Eco-efficiency in the production chain of Dutch semi-hard cheese

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Abstract

To achieve a sustainable cheese production chain, not only its ecological impact must be minimized, but economic value must be added along the chain also. The objectives of this study were to gain insight into ecological hotspots of the cheese chain, and to judge the ecological impact of chain stages in the context of their economic value added. A life cycle assessment (LCA) was performed to determine hotspots for global warming potential (GWP), land use and fossil energy use during production of Dutch, semi-hard cheese. To place ecological impact in an economic perspective, eco-efficiency of chain stages was determined, which was defined as the ratio of gross value added, and ecological impact. LCA and economic computations were based on empirical data from a specific Dutch cheese chain. Production of 1 kg cheese resulted in a GWP of 8.5 kg CO2-eq., and required 6.8 m2 land and 47.2 MJ energy. Of all stages, on-farm milk production contributed most to GWP (65%), and to land use (58%), followed by cultivation of concentrate ingredients (12% to GWP and 24% to land use). Regarding energy use, cultivation of concentrate ingredients had the highest contribution (33%). The after farm gate stages cheese-making, storage, and packaging each contributed about 7%–13% to energy use and about 3%–4% to GWP, whereas retail had a marginal impact. To decrease the ecological impact of cheese production, reducing the impact of on-farm milk production (e.g., by using feed ingredients that reduce enteric methane emission in the cow), and reducing the impact of cultivation of concentrate ingredients (e.g., by using locally produced ingredients or by-products) would be most effective. Stages after farm gate can lower their impact by minimizing use of fossil energy and use of alternative energy resources. Minimizing losses of milk and cheese in stages after farm gate, furthermore, is an important improvement option to reduce the impact per kg cheese of the whole chain. Total gross value added of the whole chain was €5.94 per kg cheese. On-farm milk production added most economic value (34%), followed by retail (27%), cheese-making (17%), and packaging (17%). Total eco-efficiency of cheese was €0.78 per kg CO2-eq., €1.03 per m2 land, and €0.16 per MJ energy. Of all stages, cultivation of concentrate ingredients and storage had the lowest eco-efficiency for each impact, whereas retail had the highest. Combining ecological impact and eco-efficiency, shows that cultivation of concentrate ingredients is the most problematic stage.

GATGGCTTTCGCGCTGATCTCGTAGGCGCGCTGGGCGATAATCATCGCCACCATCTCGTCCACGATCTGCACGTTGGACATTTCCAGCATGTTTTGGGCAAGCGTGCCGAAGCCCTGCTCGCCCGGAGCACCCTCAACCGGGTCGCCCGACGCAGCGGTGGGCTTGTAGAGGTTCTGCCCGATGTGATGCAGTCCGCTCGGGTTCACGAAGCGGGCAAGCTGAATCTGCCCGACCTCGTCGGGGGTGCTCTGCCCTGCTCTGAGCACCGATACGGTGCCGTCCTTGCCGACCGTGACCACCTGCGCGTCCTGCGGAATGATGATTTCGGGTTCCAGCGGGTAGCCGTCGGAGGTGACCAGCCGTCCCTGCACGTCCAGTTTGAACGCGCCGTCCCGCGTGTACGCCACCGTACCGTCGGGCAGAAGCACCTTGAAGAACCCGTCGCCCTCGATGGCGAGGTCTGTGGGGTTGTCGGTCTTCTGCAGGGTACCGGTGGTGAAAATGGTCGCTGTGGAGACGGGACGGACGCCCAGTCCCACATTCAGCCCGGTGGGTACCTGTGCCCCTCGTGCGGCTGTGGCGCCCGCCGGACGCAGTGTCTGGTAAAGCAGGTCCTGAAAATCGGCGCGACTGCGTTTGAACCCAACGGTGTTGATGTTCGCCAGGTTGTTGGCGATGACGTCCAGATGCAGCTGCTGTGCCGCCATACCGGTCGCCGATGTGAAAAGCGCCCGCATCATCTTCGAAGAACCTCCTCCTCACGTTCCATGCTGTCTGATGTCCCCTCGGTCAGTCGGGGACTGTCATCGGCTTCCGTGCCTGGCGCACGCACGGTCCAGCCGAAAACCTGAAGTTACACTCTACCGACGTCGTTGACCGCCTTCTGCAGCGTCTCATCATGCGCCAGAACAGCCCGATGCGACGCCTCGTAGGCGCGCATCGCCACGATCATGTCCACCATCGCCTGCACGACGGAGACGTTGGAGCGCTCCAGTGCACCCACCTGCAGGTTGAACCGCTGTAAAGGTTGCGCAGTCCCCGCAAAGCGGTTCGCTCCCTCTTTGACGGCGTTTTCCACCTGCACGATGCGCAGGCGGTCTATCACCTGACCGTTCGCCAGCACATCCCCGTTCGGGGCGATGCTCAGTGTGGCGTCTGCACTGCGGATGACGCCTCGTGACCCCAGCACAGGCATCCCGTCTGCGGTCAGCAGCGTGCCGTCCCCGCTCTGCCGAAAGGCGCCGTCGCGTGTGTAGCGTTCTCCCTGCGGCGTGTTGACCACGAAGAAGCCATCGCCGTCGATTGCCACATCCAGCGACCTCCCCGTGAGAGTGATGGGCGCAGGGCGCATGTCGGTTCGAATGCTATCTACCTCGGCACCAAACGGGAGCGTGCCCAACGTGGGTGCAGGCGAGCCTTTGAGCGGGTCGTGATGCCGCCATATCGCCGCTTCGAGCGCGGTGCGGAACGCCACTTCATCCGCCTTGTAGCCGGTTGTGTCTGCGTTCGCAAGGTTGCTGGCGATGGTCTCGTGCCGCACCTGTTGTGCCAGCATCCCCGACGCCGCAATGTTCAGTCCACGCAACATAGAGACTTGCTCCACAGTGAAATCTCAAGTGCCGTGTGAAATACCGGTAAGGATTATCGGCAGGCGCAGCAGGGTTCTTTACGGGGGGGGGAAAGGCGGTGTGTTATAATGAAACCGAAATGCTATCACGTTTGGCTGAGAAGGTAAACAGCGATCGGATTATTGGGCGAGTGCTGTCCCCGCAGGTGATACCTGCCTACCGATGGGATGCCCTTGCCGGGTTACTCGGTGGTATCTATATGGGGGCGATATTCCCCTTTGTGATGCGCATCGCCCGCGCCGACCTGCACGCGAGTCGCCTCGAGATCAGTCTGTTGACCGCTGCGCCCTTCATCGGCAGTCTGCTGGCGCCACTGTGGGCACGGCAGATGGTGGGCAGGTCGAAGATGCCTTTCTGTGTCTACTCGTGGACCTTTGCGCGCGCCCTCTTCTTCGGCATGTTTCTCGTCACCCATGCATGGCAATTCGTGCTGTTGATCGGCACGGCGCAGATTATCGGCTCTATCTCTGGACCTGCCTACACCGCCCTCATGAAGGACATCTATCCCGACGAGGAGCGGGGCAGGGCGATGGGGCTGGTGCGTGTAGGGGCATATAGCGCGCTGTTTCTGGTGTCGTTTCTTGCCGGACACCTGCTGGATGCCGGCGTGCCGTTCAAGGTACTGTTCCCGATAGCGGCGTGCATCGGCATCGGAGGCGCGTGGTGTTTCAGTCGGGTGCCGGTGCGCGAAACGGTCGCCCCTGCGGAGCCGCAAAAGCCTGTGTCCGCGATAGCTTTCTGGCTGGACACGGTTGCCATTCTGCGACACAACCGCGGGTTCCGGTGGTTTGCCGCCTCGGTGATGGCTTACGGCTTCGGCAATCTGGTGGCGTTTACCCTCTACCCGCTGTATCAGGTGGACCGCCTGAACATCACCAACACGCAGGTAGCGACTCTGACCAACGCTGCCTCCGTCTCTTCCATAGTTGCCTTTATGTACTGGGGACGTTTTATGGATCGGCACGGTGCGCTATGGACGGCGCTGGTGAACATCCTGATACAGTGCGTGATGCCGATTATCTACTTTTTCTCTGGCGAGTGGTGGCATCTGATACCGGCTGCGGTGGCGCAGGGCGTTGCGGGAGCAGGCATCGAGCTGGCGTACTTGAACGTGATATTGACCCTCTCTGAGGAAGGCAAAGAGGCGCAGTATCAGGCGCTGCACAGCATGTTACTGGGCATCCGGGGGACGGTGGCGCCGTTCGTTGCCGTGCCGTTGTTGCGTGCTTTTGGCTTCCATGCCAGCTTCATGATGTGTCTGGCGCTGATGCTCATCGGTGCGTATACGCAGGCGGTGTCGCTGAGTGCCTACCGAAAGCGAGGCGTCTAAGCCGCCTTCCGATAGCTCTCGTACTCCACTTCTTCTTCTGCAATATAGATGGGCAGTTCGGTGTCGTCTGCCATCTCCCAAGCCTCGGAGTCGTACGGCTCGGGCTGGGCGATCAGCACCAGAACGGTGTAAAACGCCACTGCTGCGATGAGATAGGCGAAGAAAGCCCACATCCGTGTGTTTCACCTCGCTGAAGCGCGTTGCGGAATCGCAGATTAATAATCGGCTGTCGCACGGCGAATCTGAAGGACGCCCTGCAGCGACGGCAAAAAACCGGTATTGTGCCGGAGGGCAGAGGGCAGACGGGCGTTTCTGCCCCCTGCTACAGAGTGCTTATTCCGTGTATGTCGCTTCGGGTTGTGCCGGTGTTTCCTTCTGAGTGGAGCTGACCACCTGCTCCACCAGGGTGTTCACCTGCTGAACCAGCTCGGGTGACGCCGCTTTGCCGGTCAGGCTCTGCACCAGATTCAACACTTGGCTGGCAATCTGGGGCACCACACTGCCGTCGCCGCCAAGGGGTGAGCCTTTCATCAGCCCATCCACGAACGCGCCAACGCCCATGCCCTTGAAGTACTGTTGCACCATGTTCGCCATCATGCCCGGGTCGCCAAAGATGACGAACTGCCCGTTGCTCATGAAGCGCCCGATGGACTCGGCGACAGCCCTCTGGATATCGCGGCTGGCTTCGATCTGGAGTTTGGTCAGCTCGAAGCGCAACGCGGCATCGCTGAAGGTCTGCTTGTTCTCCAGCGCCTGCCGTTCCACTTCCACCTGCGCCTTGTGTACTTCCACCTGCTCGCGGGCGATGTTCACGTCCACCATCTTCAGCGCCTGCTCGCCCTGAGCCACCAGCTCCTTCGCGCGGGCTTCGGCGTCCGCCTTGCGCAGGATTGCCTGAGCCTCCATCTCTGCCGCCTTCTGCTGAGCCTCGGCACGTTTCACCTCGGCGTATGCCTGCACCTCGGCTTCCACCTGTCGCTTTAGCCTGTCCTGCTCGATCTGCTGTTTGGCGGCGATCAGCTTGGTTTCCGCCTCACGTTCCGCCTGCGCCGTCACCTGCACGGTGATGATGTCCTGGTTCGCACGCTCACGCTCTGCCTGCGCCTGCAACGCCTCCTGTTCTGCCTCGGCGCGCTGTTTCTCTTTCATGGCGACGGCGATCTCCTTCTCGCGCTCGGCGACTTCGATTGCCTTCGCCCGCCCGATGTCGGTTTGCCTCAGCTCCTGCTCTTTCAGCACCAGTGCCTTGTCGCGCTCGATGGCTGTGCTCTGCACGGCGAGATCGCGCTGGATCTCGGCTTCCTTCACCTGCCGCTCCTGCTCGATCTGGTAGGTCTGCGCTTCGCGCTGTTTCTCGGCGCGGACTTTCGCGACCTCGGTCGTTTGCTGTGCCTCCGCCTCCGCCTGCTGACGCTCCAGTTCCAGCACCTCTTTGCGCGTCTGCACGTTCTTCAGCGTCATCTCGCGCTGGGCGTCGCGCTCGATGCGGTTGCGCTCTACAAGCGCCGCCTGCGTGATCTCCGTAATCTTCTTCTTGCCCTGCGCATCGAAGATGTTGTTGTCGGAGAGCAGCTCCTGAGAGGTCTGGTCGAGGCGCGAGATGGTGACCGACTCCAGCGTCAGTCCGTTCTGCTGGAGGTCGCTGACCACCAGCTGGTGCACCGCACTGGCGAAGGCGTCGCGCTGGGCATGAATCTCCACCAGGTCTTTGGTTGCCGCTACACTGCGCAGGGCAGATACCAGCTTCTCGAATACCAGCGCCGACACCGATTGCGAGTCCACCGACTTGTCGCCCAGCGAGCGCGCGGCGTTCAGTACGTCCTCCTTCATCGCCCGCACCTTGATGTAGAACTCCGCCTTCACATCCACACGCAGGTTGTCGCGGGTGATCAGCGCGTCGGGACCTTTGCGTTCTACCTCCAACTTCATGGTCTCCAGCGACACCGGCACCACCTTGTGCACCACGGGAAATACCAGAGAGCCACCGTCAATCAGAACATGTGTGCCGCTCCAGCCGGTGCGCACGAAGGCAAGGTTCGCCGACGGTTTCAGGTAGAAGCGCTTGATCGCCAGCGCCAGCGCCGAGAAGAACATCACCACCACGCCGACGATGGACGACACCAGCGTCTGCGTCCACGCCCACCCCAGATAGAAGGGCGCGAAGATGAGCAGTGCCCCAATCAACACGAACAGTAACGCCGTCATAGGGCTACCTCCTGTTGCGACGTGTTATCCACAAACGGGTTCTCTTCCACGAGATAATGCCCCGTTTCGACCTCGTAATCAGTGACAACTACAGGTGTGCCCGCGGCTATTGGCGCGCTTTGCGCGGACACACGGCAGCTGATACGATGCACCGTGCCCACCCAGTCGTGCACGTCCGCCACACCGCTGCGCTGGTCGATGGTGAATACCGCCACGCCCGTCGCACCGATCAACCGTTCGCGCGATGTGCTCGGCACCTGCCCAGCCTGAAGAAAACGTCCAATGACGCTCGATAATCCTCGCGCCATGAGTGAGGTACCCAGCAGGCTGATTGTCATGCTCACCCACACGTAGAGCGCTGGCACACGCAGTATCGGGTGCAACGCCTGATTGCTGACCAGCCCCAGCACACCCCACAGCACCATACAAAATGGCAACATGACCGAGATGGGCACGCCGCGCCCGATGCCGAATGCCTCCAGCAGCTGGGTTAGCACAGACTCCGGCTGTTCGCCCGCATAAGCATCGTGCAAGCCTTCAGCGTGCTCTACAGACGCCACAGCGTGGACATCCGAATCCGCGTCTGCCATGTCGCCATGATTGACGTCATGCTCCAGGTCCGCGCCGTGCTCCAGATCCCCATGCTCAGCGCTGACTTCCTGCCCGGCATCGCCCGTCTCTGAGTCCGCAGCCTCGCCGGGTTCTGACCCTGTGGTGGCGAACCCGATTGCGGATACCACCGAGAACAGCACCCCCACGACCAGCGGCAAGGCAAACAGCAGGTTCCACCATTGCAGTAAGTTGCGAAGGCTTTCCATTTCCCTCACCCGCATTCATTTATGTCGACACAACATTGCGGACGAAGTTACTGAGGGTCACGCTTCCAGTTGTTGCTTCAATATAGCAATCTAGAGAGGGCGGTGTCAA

LanguageEnglish
Pages91-99
JournalLivestock Science
Volume139
Issue number1-2
DOIs
Publication statusPublished - 2011

Fingerprint

eco-efficiency
semisoft cheeses
Cheese
cheeses
ingredients
Global Warming
global warming
concentrates
farms
energy
value added
economic valuation
Economics
milk production
Milk
life cycle assessment
land use
cheesemaking
packaging
Product Packaging

Keywords

  • life-cycle assessment
  • greenhouse-gas emissions
  • milk-production
  • assessment lca
  • indicators
  • farms

Cite this

@article{04fb380df9cb4867867bb09e03002673,
title = "Eco-efficiency in the production chain of Dutch semi-hard cheese",
abstract = "To achieve a sustainable cheese production chain, not only its ecological impact must be minimized, but economic value must be added along the chain also. The objectives of this study were to gain insight into ecological hotspots of the cheese chain, and to judge the ecological impact of chain stages in the context of their economic value added. A life cycle assessment (LCA) was performed to determine hotspots for global warming potential (GWP), land use and fossil energy use during production of Dutch, semi-hard cheese. To place ecological impact in an economic perspective, eco-efficiency of chain stages was determined, which was defined as the ratio of gross value added, and ecological impact. LCA and economic computations were based on empirical data from a specific Dutch cheese chain. Production of 1 kg cheese resulted in a GWP of 8.5 kg CO2-eq., and required 6.8 m2 land and 47.2 MJ energy. Of all stages, on-farm milk production contributed most to GWP (65{\%}), and to land use (58{\%}), followed by cultivation of concentrate ingredients (12{\%} to GWP and 24{\%} to land use). Regarding energy use, cultivation of concentrate ingredients had the highest contribution (33{\%}). The after farm gate stages cheese-making, storage, and packaging each contributed about 7{\%}–13{\%} to energy use and about 3{\%}–4{\%} to GWP, whereas retail had a marginal impact. To decrease the ecological impact of cheese production, reducing the impact of on-farm milk production (e.g., by using feed ingredients that reduce enteric methane emission in the cow), and reducing the impact of cultivation of concentrate ingredients (e.g., by using locally produced ingredients or by-products) would be most effective. Stages after farm gate can lower their impact by minimizing use of fossil energy and use of alternative energy resources. Minimizing losses of milk and cheese in stages after farm gate, furthermore, is an important improvement option to reduce the impact per kg cheese of the whole chain. Total gross value added of the whole chain was €5.94 per kg cheese. On-farm milk production added most economic value (34{\%}), followed by retail (27{\%}), cheese-making (17{\%}), and packaging (17{\%}). Total eco-efficiency of cheese was €0.78 per kg CO2-eq., €1.03 per m2 land, and €0.16 per MJ energy. Of all stages, cultivation of concentrate ingredients and storage had the lowest eco-efficiency for each impact, whereas retail had the highest. Combining ecological impact and eco-efficiency, shows that cultivation of concentrate ingredients is the most problematic stage.",
keywords = "life-cycle assessment, greenhouse-gas emissions, milk-production, assessment lca, indicators, farms",
author = "{van Middelaar}, C.E. and P.B.M. Berentsen and M.A. Dolman and {de Boer}, I.J.M.",